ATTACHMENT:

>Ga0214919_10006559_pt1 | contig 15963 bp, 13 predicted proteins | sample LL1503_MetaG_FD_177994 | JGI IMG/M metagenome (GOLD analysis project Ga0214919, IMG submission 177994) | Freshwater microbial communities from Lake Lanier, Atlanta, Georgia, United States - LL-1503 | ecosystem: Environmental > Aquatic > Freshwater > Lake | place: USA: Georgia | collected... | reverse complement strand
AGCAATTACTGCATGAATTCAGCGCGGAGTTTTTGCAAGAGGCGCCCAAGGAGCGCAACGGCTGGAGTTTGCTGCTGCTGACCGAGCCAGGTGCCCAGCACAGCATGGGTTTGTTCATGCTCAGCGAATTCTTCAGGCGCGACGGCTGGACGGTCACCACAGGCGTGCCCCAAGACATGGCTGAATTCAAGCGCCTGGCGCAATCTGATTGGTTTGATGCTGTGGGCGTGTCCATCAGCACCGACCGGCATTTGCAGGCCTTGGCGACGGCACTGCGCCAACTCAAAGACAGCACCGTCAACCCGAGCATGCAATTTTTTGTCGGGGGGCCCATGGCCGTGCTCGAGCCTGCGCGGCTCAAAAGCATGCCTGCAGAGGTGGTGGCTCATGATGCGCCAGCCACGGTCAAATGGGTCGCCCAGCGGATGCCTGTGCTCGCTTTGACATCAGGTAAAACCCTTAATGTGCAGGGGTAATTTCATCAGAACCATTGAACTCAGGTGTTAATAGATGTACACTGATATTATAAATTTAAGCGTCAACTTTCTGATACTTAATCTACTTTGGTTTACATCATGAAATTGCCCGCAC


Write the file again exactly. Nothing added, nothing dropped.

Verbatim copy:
>Ga0214919_10006559_pt1 | contig 15963 bp, 13 predicted proteins | sample LL1503_MetaG_FD_177994 | JGI IMG/M metagenome (GOLD analysis project Ga0214919, IMG submission 177994) | Freshwater microbial communities from Lake Lanier, Atlanta, Georgia, United States - LL-1503 | ecosystem: Environmental > Aquatic > Freshwater > Lake | place: USA: Georgia | collected... | reverse complement strand
AGCAATTACTGCATGAATTCAGCGCGGAGTTTTTGCAAGAGGCGCCCAAGGAGCGCAACGGCTGGAGTTTGCTGCTGCTGACCGAGCCAGGTGCCCAGCACAGCATGGGTTTGTTCATGCTCAGCGAATTCTTCAGGCGCGACGGCTGGACGGTCACCACAGGCGTGCCCCAAGACATGGCTGAATTCAAGCGCCTGGCGCAATCTGATTGGTTTGATGCTGTGGGCGTGTCCATCAGCACCGACCGGCATTTGCAGGCCTTGGCGACGGCACTGCGCCAACTCAAAGACAGCACCGTCAACCCGAGCATGCAATTTTTTGTCGGGGGGCCCATGGCCGTGCTCGAGCCTGCGCGGCTCAAAAGCATGCCTGCAGAGGTGGTGGCTCATGATGCGCCAGCCACGGTCAAATGGGTCGCCCAGCGGATGCCTGTGCTCGCTTTGACATCAGGTAAAACCCTTAATGTGCAGGGGTAATTTCATCAGAACCATTGAACTCAGGTGTTAATAGATGTACACTGATATTATAAATTTAAGCGTCAACTTTCTGATACTTAATCTACTTTGGTTTACATCATGAAATTGCCCGCAC